By Viktor Reinhardt and Richard Pape
Perches offer inexpensive environmental enrichment for caged non-human primates [1-5]. By providing an elevated sitting position, a perch opens a new dimension for the animal. It also offers a dry, comfortable refuge while the caretaker sprays the cage floor during daily cleaning.
Installing a perch is a bigger problem with squeeze-back than with standard cages, because the perch can interfere with the restraint mechanism. Two solutions to the problem have appeared in the literature, though both have drawbacks. The first solution has the perch mounted in the back wall of the cage, so the bar-spacing of the squeeze-back limits the diameter of the perch . The other solution requires animal care staff to remove the perch whenever they operate the squeeze-back .We developed an alternative that avoided both drawbacks.
We used two tricks: a stainless steel socket mounted inside the front of the cage (Fig. 1) and a stainless steel sleeve penetrating the squeeze-back (Fig. 2). To install the sleeve, we cut a hole in the squeeze-back, exactly in line with the socket. (The length of the perch always equals the depth of the cage.) The sleeve protruded about 60 mm into the cage; the diameter of sleeve and socket was about 10 mm larger than that of the perch. With both the door and the front of the cage open, we inserted the perch in the sleeve; then we closed the front of the cage and fit the proximate end of the perch into the socket.
Figure 1. Socket for the proximate end of the perch.
Figure 2. Stainless steel sleeve glides over the perch when
the squeeze-back of the cage is pulled forward or backward
The sleeve glides over the perch, so the squeeze-back moves freely; there is no need to remove the perch. Two natural parameters - not the bar-spacing of the squeeze-back - determine the diameter of the perch: the animal's weight (the perch should not bend under the animal's weight) and the diameter for a comfortable sit (the animal should be able to balance on the perch without having to hold the cage ceiling or walls).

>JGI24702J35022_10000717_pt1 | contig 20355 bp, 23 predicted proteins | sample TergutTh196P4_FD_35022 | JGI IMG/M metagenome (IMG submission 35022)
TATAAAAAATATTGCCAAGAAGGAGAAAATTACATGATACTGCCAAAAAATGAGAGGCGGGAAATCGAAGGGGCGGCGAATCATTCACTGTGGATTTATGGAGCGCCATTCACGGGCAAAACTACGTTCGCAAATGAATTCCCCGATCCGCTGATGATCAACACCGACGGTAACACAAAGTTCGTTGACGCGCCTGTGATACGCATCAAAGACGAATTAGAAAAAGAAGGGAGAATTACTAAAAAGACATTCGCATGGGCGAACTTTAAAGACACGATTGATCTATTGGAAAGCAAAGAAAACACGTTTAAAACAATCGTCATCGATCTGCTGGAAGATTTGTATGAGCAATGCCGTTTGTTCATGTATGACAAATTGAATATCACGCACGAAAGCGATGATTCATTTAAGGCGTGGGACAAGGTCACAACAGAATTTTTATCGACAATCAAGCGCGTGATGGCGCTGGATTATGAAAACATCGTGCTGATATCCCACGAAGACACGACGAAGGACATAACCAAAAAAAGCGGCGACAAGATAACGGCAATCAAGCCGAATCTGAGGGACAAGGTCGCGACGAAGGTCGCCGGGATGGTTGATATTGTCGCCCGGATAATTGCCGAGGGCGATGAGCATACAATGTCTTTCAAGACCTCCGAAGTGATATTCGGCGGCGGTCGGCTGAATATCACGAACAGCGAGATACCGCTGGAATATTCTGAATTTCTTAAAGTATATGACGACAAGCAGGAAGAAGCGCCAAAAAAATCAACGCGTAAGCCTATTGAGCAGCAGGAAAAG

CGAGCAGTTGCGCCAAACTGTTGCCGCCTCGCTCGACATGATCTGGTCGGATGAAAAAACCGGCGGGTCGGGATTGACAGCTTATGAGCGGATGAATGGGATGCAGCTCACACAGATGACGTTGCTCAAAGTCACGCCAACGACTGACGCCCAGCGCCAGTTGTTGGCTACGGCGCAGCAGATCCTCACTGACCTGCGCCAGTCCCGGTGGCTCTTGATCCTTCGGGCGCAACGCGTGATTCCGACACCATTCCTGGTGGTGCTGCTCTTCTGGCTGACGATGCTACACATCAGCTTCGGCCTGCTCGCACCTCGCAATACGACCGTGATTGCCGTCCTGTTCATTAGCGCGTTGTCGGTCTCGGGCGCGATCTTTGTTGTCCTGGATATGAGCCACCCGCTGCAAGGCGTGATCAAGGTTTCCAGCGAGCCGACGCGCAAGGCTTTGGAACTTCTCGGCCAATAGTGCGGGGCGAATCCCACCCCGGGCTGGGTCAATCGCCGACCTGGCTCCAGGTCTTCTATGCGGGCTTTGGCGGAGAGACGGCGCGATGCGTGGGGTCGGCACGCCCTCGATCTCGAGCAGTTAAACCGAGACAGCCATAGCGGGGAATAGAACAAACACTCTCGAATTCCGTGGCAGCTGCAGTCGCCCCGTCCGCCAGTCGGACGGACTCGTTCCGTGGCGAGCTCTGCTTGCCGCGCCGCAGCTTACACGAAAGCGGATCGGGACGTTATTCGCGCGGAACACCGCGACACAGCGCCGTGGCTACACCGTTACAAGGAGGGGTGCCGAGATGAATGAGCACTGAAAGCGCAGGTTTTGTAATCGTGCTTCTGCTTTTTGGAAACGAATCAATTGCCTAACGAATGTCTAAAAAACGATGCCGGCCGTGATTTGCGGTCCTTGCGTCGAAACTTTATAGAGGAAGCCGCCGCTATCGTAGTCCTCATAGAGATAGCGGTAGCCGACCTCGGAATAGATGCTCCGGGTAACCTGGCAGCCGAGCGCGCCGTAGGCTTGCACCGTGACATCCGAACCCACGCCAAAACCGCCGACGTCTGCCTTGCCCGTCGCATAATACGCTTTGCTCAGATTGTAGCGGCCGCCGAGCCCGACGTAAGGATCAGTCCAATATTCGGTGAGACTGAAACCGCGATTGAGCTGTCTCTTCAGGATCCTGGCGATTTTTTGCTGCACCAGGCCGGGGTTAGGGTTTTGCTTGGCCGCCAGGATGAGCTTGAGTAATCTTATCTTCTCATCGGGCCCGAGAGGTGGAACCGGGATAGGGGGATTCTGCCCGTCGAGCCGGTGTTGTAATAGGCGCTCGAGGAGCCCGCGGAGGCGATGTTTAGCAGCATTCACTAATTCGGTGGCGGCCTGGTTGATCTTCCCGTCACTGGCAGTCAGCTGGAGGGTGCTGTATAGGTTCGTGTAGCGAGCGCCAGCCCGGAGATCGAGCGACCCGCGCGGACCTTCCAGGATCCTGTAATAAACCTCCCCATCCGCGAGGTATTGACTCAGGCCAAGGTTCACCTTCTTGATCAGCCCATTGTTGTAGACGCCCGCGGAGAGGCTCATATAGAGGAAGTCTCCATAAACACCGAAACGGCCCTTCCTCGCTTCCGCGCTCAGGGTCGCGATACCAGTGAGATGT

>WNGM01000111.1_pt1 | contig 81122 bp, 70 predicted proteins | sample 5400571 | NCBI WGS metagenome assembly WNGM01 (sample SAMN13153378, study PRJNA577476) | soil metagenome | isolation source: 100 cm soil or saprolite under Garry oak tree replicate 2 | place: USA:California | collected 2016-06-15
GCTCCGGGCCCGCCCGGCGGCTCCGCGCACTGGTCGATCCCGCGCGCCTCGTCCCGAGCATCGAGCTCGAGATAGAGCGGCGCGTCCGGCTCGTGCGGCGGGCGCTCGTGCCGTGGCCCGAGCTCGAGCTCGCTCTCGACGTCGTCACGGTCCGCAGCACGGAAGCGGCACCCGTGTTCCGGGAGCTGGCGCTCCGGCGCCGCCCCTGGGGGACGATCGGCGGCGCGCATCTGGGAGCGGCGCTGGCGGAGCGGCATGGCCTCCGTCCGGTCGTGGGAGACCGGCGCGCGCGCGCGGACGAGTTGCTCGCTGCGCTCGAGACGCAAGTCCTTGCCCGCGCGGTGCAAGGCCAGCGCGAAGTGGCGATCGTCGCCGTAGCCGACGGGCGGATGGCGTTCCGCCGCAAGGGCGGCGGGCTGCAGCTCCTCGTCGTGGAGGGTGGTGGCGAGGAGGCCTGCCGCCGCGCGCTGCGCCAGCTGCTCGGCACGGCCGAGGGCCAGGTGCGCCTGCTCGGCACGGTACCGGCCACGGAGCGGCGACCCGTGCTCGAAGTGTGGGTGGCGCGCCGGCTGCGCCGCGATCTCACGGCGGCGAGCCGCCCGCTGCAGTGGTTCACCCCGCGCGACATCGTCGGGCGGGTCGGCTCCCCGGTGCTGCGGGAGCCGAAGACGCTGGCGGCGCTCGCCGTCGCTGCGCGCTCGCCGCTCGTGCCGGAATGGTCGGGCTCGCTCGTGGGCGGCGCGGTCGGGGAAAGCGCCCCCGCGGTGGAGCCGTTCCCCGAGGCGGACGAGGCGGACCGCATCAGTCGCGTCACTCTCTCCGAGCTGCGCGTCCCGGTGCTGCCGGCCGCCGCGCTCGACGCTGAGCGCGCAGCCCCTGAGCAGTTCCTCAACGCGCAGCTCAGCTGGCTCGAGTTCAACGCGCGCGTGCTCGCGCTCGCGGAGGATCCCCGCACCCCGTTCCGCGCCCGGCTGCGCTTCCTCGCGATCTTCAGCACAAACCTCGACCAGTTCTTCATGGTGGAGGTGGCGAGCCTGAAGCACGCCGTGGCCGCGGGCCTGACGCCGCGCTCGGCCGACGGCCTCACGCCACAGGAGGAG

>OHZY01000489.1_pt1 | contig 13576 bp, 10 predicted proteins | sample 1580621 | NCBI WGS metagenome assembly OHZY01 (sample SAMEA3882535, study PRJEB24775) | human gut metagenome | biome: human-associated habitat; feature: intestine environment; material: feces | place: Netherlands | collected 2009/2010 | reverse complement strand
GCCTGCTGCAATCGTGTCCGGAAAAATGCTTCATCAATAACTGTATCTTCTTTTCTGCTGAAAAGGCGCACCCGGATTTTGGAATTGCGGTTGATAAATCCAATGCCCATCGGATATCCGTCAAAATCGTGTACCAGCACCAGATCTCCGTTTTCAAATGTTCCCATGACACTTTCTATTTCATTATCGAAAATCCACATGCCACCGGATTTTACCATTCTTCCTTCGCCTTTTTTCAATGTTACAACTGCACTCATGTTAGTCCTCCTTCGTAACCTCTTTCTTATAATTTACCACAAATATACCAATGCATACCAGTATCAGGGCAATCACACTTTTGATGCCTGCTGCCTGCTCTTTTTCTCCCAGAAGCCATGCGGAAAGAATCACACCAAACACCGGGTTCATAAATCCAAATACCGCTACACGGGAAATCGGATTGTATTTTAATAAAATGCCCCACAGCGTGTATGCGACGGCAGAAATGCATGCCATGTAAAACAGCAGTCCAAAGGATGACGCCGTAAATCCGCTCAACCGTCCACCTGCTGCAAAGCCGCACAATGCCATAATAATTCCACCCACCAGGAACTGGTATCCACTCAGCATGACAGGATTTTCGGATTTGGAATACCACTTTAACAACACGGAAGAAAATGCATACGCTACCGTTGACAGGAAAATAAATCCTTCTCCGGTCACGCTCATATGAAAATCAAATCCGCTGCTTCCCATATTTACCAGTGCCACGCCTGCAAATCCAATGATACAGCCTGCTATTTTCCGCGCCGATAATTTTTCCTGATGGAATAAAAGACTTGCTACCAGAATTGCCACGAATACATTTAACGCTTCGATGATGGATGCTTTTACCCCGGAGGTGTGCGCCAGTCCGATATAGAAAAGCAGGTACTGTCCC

Facilities that have cages with a fixed front wall must have a hole cut in that wall. Animal care staff would introduce the perch through this hole, insert its far end in the sleeve, fit the proximate end into the socket, then mount the socket over the hole
1. Contel, N.R. Letter to the editor. Lab. Anim. Sci.; 39: 537, 1989.
2. Reinhardt, V. and Smith, M.D. PVC pipes effectively enrich the environment of caged rhesus monkeys. Laboratory Primate Newsletter; 27(3): 4-5, 1988.
3. Reinhardt, V. Evaluation of the long-term effectiveness of two environmental enrichment objects for singly caged rhesus macaques. Lab Animal; 18(6): 31-33, 1989.
4. Schmidt, E.M., Dold, G.M., and McIntosh, J.S. A perch for primate squeeze cages. Lab. Anim.
Sci.; 39: 166-167, 1989.
5. Wolff, A.V. Polyvinyl chloride piping as perch material for squirrel monkeys. Laboratory Primate Newsletter; 28(l): 7, 1989.
Viktor Reinhardt is assistant attending veterinarian and Richard Pape is shop supervisor at the Wisconsin Regional Primate Research Center. Send reprint requests to Viktor Reinhardt, Wisconsin Regional Primate Research Center, 1223 Capitol Court, Madison, WI 53715. The environmental enrichment program is supported by NIH grant RR-00167 to the WRPPC.
Reprinted with permission of the publisher.
This article originally appeared in Lab Animal, volume 20, number 8.